Eric Allan Dolphy, Jr. (June 20, 1928 – June 29, 1964) was an American jazz alto saxophonist, bass clarinetist and flautist. On a few occasions, he also played the clarinet and piccolo. Dolphy was one of several multi-instrumentalists to gain prominence around the same time. His use of the bass clarinet in jazz performance probably finally established the instrument in the music, and he extended the vocabulary and boundaries of the alto saxophone, and was among the earliest significant jazz flute soloists.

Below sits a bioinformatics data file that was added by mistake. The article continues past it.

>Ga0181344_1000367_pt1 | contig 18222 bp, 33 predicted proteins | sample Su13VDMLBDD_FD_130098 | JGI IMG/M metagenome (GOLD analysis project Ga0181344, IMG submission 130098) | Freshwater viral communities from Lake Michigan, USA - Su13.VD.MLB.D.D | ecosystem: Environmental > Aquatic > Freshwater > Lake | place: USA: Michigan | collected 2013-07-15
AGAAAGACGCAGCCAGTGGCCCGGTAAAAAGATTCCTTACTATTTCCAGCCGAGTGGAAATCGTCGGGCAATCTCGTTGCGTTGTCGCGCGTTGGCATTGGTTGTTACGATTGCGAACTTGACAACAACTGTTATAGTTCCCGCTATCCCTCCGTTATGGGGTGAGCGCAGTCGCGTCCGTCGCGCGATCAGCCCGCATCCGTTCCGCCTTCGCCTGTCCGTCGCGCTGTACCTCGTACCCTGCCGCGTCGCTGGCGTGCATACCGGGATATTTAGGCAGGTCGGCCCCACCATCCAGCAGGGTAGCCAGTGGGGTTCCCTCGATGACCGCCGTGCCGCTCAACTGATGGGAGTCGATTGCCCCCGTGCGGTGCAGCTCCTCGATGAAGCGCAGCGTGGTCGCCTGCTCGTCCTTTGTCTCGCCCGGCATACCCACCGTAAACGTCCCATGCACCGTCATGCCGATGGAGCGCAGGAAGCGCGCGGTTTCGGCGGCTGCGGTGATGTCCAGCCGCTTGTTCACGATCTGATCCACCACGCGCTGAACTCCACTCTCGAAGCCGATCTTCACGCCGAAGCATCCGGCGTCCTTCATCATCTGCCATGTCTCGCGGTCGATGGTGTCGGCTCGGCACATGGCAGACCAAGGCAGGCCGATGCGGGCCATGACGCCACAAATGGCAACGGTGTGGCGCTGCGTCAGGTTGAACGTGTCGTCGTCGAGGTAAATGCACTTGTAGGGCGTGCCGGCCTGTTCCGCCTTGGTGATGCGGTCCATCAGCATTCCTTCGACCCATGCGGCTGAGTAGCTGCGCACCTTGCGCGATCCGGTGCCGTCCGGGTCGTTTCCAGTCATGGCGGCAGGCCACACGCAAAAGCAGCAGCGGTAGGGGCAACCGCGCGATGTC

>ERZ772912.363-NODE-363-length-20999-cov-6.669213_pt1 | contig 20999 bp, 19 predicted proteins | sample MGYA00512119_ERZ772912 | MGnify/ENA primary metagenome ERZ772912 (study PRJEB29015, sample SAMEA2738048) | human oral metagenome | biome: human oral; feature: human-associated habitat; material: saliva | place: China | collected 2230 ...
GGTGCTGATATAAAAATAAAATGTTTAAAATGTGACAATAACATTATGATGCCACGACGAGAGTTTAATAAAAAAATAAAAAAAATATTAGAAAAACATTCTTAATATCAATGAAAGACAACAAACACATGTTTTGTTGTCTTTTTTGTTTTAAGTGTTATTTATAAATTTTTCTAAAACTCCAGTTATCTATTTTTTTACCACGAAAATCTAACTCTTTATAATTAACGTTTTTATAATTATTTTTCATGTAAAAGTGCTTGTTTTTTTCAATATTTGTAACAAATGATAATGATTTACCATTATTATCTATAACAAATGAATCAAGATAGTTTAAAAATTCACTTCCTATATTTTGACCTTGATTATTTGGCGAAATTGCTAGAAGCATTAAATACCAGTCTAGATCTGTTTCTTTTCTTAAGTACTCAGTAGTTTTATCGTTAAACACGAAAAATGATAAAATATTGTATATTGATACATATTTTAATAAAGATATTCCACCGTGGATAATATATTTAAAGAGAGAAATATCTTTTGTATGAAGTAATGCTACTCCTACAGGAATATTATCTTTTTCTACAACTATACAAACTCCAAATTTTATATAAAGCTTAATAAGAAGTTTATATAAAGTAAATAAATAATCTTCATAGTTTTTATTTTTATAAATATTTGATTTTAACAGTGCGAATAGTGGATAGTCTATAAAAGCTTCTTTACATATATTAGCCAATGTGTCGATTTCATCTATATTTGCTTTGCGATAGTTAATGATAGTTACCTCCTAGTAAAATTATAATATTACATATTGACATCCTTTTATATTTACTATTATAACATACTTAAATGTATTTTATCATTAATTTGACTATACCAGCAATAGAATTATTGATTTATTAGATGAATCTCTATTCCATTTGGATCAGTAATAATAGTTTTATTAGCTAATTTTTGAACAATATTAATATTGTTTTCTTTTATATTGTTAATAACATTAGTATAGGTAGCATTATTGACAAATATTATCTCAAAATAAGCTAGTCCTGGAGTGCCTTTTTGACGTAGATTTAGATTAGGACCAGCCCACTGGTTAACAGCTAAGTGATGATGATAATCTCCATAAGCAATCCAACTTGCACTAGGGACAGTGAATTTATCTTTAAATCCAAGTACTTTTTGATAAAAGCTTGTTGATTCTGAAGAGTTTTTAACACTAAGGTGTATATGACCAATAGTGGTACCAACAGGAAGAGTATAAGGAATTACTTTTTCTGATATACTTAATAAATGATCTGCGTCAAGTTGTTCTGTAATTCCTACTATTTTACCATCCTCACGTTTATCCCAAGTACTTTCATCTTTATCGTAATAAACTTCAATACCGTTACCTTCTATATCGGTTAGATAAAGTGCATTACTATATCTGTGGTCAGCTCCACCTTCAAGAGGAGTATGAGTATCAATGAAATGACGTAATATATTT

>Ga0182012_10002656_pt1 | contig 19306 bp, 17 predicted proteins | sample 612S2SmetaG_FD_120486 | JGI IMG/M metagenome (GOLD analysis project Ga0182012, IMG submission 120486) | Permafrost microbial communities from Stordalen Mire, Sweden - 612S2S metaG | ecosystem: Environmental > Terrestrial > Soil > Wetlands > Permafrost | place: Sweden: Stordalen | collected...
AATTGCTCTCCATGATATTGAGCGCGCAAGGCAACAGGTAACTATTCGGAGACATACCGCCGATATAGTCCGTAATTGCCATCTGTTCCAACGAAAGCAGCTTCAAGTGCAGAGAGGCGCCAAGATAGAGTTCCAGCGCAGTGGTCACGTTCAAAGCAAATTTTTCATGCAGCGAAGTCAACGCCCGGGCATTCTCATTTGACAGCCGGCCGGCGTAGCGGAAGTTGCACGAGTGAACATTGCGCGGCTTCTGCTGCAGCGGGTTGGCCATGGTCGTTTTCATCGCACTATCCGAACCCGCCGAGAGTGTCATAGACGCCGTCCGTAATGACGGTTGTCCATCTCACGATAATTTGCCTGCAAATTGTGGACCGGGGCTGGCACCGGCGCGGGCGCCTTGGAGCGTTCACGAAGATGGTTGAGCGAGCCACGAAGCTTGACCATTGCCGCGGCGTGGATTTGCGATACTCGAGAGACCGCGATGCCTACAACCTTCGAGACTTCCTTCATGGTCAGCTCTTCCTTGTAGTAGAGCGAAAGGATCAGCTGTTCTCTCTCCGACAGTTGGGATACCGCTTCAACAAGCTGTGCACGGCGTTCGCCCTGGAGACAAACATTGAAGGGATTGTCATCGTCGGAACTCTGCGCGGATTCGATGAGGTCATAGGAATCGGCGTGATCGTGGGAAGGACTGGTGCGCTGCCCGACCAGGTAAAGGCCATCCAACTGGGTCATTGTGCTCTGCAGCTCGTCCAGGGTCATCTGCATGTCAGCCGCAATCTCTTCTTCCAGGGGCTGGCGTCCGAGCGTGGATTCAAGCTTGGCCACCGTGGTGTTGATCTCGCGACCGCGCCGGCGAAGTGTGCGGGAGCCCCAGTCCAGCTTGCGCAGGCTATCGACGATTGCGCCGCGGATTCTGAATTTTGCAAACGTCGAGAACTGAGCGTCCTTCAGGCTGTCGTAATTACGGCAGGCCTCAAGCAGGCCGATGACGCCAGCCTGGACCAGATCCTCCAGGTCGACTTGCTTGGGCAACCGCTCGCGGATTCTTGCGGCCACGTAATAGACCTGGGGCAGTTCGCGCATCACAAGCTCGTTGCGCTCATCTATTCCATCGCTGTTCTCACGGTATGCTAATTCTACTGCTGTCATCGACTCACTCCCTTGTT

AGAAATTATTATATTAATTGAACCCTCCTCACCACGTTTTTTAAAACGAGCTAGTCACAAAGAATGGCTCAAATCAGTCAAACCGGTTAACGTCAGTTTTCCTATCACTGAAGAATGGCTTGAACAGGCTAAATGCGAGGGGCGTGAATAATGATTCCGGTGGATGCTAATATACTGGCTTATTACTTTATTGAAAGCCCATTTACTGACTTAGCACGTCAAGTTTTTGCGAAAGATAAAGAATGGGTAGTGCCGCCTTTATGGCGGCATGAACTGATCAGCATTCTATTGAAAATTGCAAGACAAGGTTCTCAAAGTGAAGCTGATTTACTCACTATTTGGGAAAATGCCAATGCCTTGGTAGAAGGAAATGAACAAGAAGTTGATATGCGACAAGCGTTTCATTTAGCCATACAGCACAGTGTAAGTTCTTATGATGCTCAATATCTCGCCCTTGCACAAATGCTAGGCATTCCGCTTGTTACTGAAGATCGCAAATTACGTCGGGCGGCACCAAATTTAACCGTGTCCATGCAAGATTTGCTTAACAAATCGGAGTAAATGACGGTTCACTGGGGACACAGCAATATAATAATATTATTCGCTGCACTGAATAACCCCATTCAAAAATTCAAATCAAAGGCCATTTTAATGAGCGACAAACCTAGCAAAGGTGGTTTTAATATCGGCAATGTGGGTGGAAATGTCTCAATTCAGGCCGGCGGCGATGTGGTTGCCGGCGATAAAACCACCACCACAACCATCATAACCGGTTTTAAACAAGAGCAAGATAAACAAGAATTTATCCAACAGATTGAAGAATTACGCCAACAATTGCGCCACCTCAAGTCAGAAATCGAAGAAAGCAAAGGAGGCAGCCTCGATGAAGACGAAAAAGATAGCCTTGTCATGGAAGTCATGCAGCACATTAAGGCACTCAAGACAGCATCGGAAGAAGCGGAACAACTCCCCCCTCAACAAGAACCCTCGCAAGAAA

His improvisational style was characterized by the use of wide intervals, in addition to using an array of extended techniques to emulate the sounds of human voices and animals. Although Dolphy’s work is sometimes classified as free jazz, his compositions and solos were often rooted in conventional (if highly abstracted) tonal bebop harmony and melodic lines that suggest the influences of modern classical composers such as Béla Bartók and Igor Stravinsky.
Dolphy was born in Los Angeles to Eric Allan Dolphy, Sr. and Sadie Dolphy, who immigrated to the United States from Panama.